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The Fries Have It

Any way you slice them, loaded french fries and poutine are versatile and flavorful menu favorites.   

“Do you want fries with that?”

The better question for today’s diners is: “What would you like on your fries?” Hint: The answer isn’t ketchup.

According to 2016 MenuMonitor data from Technomic Inc., menu mentions of loaded fries grew by 12.5 percent and poutine is up 22 percent during the past two years. More than just a side, fries are now an opportunity to pile heartiness and more flavor onto the plate, demonstrate creativity and create differentiation. Moreover, premium fries offer to build sales across dayparts in satisfying ways for all-day grazers in search of satisfying sharing-plates, snack, bar and even breakfast items.

“Americans love potatoes, they love fries and consumers seek items not easy to make at home,” says Gordon Food Service® Corporate Consulting Chef Gerry Ludwig, CEC. “Little deep-frying goes on in the home, so consumers look to restaurants.”

Three opportunities, Ludwig says, are standouts. 

Signature premium french fries

In general, Ludwig explains, this term refers to fries hand-cut in-house, cooked in some sort of animal fat and accompanied by unique toppings (e.g., a sprinkle of coarse-grained sea salt or smoked paprika) or housemade signature condiment/ sauce.

“We’re seeing an increase in the number of potato dishes cooked in beef tallow, lard and duck fat,” he says. “When cooking in that sort of natural fat, you’re getting a huge flavor boost. It’s truly the only way to create a french fry with zero trans fats.” Just be sure, he stresses, to dedicate a high-end tabletop fryer for cooking animal-fat fries. 

Fries cooked in animal fat, he adds, are particularly appealing to millennials and Gen Z, who perceive them as more natural than mechanically and chemically extracted vegetable oil. 

Smothered fries and poutines

Canada’s national comfort food—fries tossed with cheddar-cheese curds doused and made melty with hot brown gravy—has gone mainstream here. “Poutine’s popularity is not decreasing,” Ludwig says. 

“The sweet spot with poutine is crispy fries with saucy cheese as opposed brown gravy and cheddar curds,” Ludwig says. “You can also use global and American regional flavors to create your own signature poutine. There’s a huge opportunity for full-service and at sit-down restaurants to make poutine a bit more special and take it to another level.”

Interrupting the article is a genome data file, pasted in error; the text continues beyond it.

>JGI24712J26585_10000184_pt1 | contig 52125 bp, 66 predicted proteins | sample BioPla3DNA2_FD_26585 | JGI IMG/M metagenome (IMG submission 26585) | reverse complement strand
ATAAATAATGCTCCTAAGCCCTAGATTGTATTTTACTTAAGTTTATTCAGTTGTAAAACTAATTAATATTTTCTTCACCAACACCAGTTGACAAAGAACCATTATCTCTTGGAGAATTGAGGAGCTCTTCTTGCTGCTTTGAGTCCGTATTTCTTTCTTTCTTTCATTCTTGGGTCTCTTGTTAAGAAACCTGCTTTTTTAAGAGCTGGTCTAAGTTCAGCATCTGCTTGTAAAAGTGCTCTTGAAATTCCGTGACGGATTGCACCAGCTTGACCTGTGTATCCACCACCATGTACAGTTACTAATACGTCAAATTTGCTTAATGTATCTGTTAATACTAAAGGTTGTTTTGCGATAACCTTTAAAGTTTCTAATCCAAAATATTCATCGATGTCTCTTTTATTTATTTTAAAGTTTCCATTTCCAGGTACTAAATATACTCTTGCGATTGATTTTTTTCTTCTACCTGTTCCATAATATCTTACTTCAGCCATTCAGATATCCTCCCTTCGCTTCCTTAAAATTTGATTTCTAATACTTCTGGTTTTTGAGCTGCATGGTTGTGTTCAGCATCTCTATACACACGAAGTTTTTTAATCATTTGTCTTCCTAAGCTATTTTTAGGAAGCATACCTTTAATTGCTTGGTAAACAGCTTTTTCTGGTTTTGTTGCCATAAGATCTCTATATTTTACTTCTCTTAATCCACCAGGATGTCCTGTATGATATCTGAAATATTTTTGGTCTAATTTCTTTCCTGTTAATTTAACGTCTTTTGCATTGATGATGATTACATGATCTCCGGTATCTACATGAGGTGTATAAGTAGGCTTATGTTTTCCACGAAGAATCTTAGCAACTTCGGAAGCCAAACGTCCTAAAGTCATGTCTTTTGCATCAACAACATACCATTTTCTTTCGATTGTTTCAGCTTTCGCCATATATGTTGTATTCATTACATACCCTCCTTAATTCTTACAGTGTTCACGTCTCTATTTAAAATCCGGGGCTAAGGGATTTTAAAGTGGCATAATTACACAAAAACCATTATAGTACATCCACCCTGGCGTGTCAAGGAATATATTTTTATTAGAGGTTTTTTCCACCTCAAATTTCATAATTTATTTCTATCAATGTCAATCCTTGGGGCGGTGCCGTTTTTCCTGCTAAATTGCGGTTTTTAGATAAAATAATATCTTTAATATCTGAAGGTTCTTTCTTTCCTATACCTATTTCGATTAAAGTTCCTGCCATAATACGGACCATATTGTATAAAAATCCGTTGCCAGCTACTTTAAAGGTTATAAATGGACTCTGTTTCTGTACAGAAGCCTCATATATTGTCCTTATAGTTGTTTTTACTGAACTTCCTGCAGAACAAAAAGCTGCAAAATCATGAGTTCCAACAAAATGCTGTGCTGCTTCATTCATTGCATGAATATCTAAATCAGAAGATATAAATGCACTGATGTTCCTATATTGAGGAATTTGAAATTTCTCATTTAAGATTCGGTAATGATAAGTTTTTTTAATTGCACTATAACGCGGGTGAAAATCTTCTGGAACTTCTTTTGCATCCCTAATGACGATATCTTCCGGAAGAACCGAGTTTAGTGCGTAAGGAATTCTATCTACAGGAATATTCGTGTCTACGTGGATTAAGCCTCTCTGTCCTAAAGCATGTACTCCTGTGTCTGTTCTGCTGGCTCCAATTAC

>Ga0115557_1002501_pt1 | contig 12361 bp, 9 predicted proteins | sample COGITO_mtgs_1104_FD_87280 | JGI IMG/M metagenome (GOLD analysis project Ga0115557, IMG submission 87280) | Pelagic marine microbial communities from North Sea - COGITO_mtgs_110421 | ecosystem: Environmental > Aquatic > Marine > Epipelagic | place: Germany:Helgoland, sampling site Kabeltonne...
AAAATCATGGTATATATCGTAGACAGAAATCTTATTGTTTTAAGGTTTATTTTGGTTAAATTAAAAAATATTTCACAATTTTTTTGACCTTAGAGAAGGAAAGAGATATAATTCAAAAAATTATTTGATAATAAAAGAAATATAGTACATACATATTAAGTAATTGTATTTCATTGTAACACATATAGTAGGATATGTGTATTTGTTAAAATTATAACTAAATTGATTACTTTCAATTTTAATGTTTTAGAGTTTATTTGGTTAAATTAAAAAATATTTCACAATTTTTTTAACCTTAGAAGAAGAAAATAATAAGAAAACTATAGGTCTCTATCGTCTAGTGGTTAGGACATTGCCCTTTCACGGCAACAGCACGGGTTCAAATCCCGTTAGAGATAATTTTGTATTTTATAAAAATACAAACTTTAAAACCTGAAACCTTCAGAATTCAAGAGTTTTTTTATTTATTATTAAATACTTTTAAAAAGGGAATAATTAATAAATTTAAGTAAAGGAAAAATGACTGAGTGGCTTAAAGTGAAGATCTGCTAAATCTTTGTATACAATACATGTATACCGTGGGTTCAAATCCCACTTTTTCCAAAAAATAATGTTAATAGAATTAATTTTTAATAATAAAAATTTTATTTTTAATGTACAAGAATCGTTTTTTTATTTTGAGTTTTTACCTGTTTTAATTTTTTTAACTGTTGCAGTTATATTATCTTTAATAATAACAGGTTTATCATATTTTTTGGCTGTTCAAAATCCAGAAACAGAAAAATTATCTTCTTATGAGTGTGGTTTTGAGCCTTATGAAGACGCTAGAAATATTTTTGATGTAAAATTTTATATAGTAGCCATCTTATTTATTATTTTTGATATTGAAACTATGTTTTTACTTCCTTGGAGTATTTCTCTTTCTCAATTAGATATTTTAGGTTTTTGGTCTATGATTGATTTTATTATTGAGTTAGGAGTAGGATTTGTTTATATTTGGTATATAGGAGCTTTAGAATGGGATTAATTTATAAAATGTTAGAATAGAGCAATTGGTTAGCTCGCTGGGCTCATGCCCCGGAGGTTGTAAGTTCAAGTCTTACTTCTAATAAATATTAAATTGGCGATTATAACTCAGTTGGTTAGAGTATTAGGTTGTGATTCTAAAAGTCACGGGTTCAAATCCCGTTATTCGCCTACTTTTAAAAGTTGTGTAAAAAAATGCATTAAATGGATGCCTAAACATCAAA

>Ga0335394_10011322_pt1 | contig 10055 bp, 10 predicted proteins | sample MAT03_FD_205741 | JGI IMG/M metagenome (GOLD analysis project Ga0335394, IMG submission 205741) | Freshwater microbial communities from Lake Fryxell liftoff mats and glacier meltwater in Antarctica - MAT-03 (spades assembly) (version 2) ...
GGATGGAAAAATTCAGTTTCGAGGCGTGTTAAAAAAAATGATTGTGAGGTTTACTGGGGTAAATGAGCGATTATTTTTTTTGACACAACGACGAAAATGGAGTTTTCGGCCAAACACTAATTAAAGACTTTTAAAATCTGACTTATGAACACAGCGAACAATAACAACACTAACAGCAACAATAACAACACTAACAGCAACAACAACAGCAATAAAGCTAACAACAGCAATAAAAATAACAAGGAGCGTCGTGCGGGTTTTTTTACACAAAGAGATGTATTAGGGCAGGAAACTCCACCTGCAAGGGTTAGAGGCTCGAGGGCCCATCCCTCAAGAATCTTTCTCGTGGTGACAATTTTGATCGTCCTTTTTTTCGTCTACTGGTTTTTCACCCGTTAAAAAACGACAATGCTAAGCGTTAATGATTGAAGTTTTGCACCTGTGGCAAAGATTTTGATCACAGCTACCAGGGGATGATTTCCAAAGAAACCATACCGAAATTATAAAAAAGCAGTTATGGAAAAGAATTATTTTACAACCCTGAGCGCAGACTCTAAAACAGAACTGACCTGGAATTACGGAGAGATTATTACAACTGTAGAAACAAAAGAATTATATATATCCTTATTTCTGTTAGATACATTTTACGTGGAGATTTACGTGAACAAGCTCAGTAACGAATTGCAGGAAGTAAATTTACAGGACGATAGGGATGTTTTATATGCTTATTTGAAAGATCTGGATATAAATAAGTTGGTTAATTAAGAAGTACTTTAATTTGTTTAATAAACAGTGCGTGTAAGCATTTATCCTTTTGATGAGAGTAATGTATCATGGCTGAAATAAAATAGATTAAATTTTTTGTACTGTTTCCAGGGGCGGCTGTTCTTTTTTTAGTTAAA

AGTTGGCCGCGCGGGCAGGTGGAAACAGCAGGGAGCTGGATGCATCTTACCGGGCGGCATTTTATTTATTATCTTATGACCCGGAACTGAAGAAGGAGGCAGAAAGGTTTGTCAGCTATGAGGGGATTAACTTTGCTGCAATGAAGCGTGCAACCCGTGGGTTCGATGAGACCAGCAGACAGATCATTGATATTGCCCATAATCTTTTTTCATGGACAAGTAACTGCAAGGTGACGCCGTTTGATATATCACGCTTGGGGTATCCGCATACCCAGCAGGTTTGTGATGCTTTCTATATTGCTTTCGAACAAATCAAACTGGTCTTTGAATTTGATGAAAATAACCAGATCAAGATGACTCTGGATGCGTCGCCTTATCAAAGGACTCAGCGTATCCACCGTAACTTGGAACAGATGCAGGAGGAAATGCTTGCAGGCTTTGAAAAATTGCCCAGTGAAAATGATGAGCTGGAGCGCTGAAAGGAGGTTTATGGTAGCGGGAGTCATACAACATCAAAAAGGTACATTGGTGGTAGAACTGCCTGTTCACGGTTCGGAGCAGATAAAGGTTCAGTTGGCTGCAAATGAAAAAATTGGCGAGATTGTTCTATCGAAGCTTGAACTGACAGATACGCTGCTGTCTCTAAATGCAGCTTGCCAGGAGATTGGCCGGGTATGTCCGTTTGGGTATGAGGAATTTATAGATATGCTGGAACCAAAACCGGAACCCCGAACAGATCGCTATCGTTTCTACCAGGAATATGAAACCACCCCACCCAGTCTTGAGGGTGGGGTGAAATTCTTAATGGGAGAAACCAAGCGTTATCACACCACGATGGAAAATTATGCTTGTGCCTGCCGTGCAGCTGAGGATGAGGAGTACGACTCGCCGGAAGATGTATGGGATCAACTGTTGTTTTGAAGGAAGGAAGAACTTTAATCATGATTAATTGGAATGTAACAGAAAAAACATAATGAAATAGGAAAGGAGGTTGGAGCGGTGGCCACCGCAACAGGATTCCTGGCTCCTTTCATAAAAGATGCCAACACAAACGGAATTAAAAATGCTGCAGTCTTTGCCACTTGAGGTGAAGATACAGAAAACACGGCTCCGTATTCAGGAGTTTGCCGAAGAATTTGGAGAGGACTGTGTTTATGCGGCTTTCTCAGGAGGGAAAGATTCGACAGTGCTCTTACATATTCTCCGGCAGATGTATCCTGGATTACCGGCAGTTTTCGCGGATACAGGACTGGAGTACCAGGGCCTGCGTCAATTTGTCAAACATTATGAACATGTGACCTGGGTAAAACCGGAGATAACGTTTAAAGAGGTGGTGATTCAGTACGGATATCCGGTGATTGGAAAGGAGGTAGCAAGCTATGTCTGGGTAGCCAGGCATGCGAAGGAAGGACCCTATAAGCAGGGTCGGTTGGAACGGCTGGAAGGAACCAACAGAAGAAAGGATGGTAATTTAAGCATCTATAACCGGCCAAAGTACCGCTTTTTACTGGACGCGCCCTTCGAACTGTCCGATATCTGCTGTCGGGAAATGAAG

Examples: 

  • Smothered fries with sautéed chorizo and brown gravy—Son of a Butcher, Chicago. 
  • Confit frites. Fries topped with pulled, braised and pan-fried chicken thigh meat, garlic and brie sauce—Trade Street, Chicago. 

Crunchy potato chunks, B-size potatoes or fingerlings

A number of uncomplicated fried-potato dishes deliver flavor, texture and distinction to snack and sharing-plates menus without necessarily being deep-fried. They don’t have to be complicated; but they do have to be flavorful.

Examples:

  • Spanish Patatas Bravas—fried potato chunks topped with sour cream, spicy marinara sauce and garlic aioli—Bernie’s Lunch, Chicago.
  • Tater-Tot Man Salad. Fried tater tots, cheese sauce and purèed kimchee—Seoul Sausage Company, Los Angeles

The keys to flavorful fries

Sauces/gravies:

  • Housemade kimchee sauce.
  • Romesco.
  • Various pestos, on their own or combined with mayo. 
  • Vegetable stock (for meatless versions).
  • Any regular sauce or gravy on your menu.
  • Reduced meat sauces with cream.

Proteins:

  • Braised meats.
  • Roasted meats sautéed carnita-style for crispy-crunchiness.
  • Roasted meats breaded and fried for crunchiness.
  • Thin slices of dices of sausage.
  • Diced chicken, turkey or pork.
  • Eggs—sunny-side up or poached.

Indulgent cheeses:

  • Soft ripened cheeses—e.g., brie.
  • Melty cheeses—e.g., Gouda and Muenster.
  • Aged cheeses—e.g., cheddar, Parmesan, Romano and Asiago.